Authors: Xenofon Vasilakos, Navdeep Uniyal
To understand the Zero touch network and Service Management (ZSM)initiative, we need to first clarify what service automation is. So, service automation aims at increasing efficiency by automating manual tasks such as those related to network orchestration and service workflows and processes from designing and ordering a service up to delivering a service. Therefore, service automation comes as the means of fulfilling the vision of zero-touch operations for Communication Service Providers (CSPs).
Recognising the above need and a gap in programmable 5G networks, the European Telecommunications Standards Institute (ETSI) has defined the ETSI ZSM group since December 2017 to accelerate the definition of the required end-to-end architecture and solutions.
ZSM is a service and networking paradigm for the 5G era that is definedby “self-*” features without traditional administrator-like human intervention: self-configuration, self-monitoring, self-healing and self-optimisation. These features enable full end-to-end automation of network and service MANagement and Orchestration (MANO) for delivering diverse services by Digital Service Providers (DSPs) over CSPs with agility, speed and economic viability.
Last, the ZSM vision for automation requires a both horizontal and vertical end-to-end architecture with tailored Machine Learning (ML) based closed-loop automation. It covers a major gap in the industry as well as in relevant academic research by converging the fragmented pieces to a single end-to-end service management architecture.
5GASP offers a platform and a multitude of NetApps to run on the platform with a focus on network automation. Efficient MEC Handover (EMHo) is an ML model-based NetApp that sits between the platform and the other hosted NetApps, aimed to enhance other NetApps across Automotive and PPDR Use Cases by suggesting proactive MANO actions.
NetApp enhancement can be done in more than one way. An essential one via EMHo user mobility predictions in a 5G radio environment, i.e. by predicting the future cellular handovers. As shown in the figure above, such a prediction helps the other NetApp (a.k.a. the “enhanced NetApp”) to take proactive decisions to support the mobility while maintaining the Quality of Service. For instance, an enhanced NetApp request appropriate MANO actions such as scaling out network and/or host resource capacity at service hosting points. For the sake of completeness, we note that other means of prediction may include traffic per user, overall traffic, computational needs, latency, and in essence, any metric related to KPIs, Quality of Service (QoS) and even Quality of Experience (QoE) that can monitored and forecasted by EMHo.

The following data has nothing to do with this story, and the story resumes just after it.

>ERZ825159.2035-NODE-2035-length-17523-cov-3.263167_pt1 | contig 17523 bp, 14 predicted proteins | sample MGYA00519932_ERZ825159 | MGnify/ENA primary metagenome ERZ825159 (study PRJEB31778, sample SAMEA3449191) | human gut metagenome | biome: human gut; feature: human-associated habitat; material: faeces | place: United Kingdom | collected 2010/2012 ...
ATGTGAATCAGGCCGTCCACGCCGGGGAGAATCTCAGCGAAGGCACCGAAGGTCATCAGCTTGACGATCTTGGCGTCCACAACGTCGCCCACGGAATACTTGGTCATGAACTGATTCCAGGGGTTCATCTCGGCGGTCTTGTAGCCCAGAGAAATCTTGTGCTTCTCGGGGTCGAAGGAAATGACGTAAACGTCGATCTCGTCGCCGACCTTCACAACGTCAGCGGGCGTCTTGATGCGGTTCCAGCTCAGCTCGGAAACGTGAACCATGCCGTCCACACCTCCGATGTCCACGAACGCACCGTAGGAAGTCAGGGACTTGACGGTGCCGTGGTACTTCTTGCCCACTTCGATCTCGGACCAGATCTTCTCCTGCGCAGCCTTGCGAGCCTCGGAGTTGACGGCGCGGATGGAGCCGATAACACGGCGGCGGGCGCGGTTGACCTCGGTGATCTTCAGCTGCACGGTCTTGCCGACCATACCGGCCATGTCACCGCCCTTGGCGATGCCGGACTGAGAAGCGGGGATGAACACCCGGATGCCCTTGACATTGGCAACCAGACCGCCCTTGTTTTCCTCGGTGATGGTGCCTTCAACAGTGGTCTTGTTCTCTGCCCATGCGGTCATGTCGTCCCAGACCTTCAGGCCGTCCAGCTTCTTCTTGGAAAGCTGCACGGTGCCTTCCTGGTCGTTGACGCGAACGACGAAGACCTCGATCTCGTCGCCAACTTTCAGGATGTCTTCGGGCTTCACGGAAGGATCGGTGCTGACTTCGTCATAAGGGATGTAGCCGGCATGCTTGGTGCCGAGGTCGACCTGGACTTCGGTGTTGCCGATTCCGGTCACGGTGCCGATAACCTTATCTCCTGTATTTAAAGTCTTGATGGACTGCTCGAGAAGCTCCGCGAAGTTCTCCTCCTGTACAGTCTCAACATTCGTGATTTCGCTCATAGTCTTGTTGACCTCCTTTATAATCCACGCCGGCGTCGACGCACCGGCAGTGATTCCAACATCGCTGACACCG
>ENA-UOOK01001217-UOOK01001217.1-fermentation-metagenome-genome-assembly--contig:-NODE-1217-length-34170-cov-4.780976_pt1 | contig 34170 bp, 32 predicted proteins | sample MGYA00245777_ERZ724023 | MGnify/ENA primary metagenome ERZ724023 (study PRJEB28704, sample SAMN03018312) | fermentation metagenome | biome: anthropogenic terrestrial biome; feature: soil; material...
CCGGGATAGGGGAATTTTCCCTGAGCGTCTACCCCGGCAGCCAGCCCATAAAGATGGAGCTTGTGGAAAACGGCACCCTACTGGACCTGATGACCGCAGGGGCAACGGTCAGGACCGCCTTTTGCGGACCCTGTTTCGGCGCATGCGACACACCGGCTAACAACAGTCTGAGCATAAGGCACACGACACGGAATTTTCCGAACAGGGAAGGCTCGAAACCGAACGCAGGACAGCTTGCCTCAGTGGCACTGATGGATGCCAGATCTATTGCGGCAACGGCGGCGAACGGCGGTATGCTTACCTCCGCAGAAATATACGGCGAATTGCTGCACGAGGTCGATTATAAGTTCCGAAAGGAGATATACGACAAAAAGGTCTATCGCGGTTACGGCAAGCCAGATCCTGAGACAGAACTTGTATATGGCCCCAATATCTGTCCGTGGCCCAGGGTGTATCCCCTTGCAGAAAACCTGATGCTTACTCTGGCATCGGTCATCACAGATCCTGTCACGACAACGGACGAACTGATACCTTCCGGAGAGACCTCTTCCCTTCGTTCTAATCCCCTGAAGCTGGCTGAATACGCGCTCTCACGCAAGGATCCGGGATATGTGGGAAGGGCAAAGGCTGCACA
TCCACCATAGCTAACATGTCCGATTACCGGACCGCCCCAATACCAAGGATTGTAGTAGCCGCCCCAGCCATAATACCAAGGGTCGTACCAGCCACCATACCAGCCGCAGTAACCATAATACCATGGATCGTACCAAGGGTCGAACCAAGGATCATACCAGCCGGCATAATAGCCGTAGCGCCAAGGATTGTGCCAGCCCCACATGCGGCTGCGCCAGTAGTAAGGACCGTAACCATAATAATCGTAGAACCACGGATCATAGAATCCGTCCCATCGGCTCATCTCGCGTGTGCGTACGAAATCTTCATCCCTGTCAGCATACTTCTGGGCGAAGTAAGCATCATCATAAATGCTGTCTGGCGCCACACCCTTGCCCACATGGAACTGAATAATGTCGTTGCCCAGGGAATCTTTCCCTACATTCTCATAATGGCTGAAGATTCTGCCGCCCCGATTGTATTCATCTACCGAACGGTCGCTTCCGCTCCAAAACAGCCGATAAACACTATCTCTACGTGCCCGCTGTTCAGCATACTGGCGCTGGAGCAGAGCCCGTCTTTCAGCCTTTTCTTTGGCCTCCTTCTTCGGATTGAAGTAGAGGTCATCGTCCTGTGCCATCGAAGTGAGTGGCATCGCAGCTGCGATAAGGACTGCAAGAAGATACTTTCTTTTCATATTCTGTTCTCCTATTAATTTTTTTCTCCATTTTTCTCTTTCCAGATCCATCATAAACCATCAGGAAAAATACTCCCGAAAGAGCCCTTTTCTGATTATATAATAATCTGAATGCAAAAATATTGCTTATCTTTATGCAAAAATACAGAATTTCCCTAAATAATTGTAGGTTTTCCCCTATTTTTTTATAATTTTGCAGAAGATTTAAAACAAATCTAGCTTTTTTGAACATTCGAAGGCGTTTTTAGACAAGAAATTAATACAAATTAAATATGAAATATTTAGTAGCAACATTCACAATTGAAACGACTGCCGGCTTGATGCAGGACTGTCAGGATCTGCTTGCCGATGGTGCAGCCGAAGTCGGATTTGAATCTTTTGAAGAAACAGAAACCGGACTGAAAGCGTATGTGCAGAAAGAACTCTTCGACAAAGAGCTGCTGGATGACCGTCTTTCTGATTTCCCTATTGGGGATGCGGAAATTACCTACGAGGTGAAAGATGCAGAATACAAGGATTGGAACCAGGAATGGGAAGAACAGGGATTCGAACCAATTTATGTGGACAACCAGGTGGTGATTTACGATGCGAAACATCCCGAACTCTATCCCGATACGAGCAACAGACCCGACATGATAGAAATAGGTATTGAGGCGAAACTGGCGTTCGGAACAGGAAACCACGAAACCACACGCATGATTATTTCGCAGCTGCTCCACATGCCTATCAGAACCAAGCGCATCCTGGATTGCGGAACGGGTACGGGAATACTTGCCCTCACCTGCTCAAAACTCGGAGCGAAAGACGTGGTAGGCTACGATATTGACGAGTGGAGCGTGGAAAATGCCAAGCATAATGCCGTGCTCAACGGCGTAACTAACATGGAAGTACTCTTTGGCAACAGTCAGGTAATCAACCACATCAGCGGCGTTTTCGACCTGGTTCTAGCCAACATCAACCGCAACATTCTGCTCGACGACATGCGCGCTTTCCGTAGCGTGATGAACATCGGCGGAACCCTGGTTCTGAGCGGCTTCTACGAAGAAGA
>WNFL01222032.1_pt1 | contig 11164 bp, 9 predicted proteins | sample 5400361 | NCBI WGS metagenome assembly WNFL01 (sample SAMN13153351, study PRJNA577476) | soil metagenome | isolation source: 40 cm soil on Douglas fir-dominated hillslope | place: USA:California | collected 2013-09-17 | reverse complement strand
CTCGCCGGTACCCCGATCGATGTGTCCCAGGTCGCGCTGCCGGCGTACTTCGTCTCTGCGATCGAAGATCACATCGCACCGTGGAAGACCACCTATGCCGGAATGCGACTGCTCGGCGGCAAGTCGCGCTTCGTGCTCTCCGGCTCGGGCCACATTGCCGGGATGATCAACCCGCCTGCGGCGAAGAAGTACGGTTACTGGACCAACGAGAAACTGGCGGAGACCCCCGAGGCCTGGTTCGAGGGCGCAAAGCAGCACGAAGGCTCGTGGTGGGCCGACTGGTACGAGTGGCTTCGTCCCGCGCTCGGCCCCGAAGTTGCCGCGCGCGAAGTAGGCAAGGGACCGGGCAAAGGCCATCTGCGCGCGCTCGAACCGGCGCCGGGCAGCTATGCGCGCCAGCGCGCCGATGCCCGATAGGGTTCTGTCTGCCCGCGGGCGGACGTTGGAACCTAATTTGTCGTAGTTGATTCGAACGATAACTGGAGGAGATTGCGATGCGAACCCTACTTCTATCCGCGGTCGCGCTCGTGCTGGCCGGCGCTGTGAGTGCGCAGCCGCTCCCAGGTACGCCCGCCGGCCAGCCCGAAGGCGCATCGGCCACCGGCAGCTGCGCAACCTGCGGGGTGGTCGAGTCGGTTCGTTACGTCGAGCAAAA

The EMHo NetApp is designed to be present at the edge of the network, thus with the ultra-low latent access to monitoring data fed to the ML models. It will support to predict strict latency-related events (e.g., mobile device handovers) to enhance reliability and preserve service quality, identifying network resource availability restrictions and so forth. The output of such predictions can be utilised by the other NetApps to enhance their performance and support their functionality.
The EMHo NetApp fills a vital gap in the 5G (and beyond) ecosystem that supports Over-The-Top NetApps to achieve the maximum performance, as well as the underlying infrastructure to optimise its resources. With EMHo NetApp (in collaboration with the other NetApps), we aim to prove a case for the utility of such NetApps in 5G ecosystem leveraging the advanced platforms like one provided by the 5GASP.
 N. Uniyal et al., “Intelligent Mobile Handover Prediction for Zero Downtime Edge Application Mobility,” in IEEE Global Communications Conference, 2021, p. 8
 X. Vasilakos et al., “Towards Zero Downtime Edge Application Mobility for Ultra-Low Latency 5G Streaming,” presented at the 2020 IEEE Cloud Summit, Oct. 2020.